But Paylor also said that there could be reasons for the Chiefs to exercise caution.
Still, there are obstacles that could affect the timeline of any Hill extension. For one, given the spectacle of this entire ordeal dating to Hill’s initial selection by the Chiefs in 2016, it’s fair to wonder if any new contract would have to include financial protections for the team if Hill runs into future legal issues, whether it come in the form of multiple contract clauses or, at the very least, a base salary-heavy deal.
Furthermore, Paylor said that much about Hill’s personal situation remains unsettled.
There are questions that must still be answered about Hill’s personal life, a source with knowledge of the situation told Yahoo Sports. There are still things that need to play out that will provide closure and comfort that a similar ordeal won’t happen in the future. The child services investigation involving the Kansas Department of Children and Families remains ongoing, for example, and Espinal gave birth to twins and filed a paternity suit last week in which she’s seeking child support and full custody with supervised parenting time for Hill.
Could a trade be possible?
By Saturday morning, Florio was speculating in another article the Chiefs could move on from Hill altogether, noting there had been reports of trade talks involving Hill during the NFL Scouting Combine.
It’s possible that the Chiefs had caught wind of what may be in the pipeline from a legal standpoint and explored cutting and running, but it’s hard to imagine coach Andy Reid deliberately sandbagging another team about a situation that, at the time, could have jeopardized Hill’s 2019 season and possibly beyond. So it’s possible that Hill simply wants more than the Chiefs are able or willing to pay, given that they soon will be both breaking the bank and blowing open the vault for Patrick Mahomes.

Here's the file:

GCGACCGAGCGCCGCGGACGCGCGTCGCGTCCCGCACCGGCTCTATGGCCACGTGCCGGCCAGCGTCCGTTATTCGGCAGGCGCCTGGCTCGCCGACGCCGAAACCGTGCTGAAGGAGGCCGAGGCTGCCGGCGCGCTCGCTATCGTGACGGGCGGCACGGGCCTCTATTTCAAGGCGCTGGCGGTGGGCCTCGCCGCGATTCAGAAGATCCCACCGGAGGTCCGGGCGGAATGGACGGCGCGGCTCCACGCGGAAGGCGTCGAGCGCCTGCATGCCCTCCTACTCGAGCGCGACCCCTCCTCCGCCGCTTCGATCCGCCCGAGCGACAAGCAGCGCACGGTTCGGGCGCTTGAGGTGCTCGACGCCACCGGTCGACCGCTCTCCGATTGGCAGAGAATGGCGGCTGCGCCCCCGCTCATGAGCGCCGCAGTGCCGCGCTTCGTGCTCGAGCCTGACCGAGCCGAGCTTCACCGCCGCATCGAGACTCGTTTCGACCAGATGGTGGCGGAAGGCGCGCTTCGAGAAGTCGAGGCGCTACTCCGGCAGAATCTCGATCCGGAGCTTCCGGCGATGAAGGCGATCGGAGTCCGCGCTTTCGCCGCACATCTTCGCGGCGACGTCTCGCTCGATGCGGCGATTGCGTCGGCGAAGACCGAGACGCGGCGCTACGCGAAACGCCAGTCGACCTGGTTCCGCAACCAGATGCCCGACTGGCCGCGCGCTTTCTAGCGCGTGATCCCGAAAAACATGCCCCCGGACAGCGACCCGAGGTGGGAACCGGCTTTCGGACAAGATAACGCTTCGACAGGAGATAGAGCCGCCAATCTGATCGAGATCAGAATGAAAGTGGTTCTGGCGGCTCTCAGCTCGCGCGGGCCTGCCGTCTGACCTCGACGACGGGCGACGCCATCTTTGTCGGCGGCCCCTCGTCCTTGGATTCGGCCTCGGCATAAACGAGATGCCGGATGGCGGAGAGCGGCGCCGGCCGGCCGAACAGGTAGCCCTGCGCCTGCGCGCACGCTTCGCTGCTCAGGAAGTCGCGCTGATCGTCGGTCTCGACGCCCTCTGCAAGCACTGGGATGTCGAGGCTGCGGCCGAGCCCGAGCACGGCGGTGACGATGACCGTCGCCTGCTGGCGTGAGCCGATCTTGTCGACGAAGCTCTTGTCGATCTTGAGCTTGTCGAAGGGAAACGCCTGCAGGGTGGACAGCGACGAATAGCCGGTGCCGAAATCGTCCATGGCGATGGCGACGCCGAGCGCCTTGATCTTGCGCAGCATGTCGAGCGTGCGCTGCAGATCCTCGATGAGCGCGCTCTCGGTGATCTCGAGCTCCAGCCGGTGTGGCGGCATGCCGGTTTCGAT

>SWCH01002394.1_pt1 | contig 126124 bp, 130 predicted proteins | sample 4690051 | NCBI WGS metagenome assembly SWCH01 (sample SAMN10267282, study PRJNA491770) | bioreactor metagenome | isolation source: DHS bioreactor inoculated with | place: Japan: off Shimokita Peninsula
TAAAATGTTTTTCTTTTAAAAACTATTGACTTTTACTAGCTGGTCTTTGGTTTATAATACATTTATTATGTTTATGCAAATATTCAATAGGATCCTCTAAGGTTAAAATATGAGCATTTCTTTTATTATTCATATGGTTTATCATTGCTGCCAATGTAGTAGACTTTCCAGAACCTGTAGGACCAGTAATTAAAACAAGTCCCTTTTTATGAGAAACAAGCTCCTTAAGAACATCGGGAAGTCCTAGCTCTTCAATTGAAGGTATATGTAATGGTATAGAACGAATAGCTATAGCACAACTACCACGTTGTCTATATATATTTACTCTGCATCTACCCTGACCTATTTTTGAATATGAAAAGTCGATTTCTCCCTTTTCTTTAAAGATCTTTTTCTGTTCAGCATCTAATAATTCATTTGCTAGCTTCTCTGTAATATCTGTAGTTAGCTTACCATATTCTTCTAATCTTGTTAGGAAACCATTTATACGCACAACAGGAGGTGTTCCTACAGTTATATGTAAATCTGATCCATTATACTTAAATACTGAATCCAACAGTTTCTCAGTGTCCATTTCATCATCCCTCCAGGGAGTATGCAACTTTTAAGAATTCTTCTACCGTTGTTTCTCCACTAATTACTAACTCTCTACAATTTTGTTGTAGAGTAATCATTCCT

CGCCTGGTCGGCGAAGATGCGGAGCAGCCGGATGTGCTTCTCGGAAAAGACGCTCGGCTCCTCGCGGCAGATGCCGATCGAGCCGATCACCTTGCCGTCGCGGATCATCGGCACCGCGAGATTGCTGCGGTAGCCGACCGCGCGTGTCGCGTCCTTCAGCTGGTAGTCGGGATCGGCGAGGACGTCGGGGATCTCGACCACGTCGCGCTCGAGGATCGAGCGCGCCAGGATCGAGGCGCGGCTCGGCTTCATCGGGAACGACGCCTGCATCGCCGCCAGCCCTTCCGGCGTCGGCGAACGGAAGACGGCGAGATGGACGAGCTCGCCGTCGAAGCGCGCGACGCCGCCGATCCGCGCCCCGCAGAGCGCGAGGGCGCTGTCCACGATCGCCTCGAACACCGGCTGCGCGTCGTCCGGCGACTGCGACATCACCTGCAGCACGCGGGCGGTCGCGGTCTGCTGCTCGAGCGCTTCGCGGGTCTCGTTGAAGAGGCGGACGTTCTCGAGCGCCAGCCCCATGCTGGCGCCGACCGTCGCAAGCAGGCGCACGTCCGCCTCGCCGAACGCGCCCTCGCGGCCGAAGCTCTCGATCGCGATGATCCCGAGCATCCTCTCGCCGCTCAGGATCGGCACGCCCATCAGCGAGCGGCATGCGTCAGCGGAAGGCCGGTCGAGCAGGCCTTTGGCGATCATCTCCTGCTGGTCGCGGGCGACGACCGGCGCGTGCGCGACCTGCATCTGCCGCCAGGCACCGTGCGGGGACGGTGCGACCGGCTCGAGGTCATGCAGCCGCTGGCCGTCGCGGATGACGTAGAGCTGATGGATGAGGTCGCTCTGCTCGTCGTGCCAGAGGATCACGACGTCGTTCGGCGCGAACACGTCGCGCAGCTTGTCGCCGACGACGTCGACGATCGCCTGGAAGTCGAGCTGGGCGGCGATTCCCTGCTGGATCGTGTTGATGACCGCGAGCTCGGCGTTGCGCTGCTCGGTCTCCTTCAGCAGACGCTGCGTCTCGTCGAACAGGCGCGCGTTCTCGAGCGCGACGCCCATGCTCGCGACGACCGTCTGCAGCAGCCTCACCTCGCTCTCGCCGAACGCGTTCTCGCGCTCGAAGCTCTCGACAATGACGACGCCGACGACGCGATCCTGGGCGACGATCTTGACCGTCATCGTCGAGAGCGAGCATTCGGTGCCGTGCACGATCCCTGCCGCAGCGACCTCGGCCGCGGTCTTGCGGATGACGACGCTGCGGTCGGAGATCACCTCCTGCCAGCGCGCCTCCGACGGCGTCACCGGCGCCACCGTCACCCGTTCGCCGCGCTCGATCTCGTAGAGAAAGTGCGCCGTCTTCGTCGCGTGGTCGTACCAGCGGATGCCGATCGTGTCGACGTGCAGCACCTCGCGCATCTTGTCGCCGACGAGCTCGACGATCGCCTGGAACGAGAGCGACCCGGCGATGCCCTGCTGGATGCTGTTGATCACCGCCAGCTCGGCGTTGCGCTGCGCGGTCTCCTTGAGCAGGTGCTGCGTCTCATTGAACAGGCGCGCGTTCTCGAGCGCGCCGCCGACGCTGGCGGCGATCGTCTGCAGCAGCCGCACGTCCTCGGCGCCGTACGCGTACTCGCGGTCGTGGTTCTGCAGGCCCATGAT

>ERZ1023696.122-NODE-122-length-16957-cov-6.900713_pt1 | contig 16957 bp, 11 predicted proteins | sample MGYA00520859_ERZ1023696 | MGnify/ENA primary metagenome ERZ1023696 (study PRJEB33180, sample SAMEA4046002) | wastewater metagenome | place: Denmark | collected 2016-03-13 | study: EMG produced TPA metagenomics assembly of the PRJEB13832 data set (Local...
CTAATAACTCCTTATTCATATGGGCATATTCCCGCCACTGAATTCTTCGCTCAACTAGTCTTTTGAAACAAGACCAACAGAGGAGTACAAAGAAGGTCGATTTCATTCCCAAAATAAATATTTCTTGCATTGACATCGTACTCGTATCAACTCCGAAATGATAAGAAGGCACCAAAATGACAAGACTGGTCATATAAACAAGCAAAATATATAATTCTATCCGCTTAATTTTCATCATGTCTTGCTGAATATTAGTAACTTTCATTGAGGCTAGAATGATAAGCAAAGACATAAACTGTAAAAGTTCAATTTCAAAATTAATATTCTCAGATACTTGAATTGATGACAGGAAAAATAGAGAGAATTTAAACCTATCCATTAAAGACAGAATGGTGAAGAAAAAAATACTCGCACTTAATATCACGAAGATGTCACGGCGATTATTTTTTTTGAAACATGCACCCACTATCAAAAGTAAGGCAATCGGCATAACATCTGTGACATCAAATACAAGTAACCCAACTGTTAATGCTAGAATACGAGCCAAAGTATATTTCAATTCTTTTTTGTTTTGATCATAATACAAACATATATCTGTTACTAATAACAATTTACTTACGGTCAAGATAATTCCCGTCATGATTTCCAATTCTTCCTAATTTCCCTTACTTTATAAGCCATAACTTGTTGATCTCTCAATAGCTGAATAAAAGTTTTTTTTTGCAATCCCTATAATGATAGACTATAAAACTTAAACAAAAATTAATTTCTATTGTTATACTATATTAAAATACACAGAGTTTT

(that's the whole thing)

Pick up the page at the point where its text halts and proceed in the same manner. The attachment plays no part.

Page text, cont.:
Florio’s premise was that the Chiefs’ acquisition of Mecole Hardman in the draft — seen by most as insurance in case Hill faced a substantial suspension in 2019 — might have instead represented a plan to replace Hill altogether.
If Hardman can deliver on that potential, it gives the Chiefs leverage in their talks with Hill, and choices in the event the Chiefs decide that it makes sense to do with Hill in 2020 the same thing they did with Ford in 2019: Apply the franchise tag, and then trade the player.
But both of Florio’s articles on the subject fail to take the situation with Chris Jones into account. Florio’s scenario (or Florinario, if you will) would only be viable if the Chiefs are able to sign Jones to an extension before the free agency period begins next spring. Otherwise — if the Chiefs want to keep Jones — a so-called “tag-and-trade” for Hill will not be an option.
As Breer put it, there are moving parts in the situation. The decision the NFL announced on Friday has made one of them remain still — at least for the time being. How the other parts move and mesh together remains to be seen.
Chiefs general manager Brett Veach is going to be earning his money over the next several months.